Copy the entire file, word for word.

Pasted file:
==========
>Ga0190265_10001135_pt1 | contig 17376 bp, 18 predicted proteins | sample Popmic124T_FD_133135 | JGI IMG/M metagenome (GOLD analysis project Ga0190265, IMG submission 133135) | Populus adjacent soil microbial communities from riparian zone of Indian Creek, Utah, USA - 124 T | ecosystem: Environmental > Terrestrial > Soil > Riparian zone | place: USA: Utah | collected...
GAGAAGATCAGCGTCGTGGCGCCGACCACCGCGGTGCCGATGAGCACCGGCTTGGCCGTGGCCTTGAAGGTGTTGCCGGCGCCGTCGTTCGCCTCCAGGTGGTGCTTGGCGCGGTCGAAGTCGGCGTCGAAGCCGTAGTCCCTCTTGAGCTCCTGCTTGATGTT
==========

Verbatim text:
>Ga0190265_10001135_pt1 | contig 17376 bp, 18 predicted proteins | sample Popmic124T_FD_133135 | JGI IMG/M metagenome (GOLD analysis project Ga0190265, IMG submission 133135) | Populus adjacent soil microbial communities from riparian zone of Indian Creek, Utah, USA - 124 T | ecosystem: Environmental > Terrestrial > Soil > Riparian zone | place: USA: Utah | collected...
GAGAAGATCAGCGTCGTGGCGCCGACCACCGCGGTGCCGATGAGCACCGGCTTGGCCGTGGCCTTGAAGGTGTTGCCGGCGCCGTCGTTCGCCTCCAGGTGGTGCTTGGCGCGGTCGAAGTCGGCGTCGAAGCCGTAGTCCCTCTTGAGCTCCTGCTTGATGTT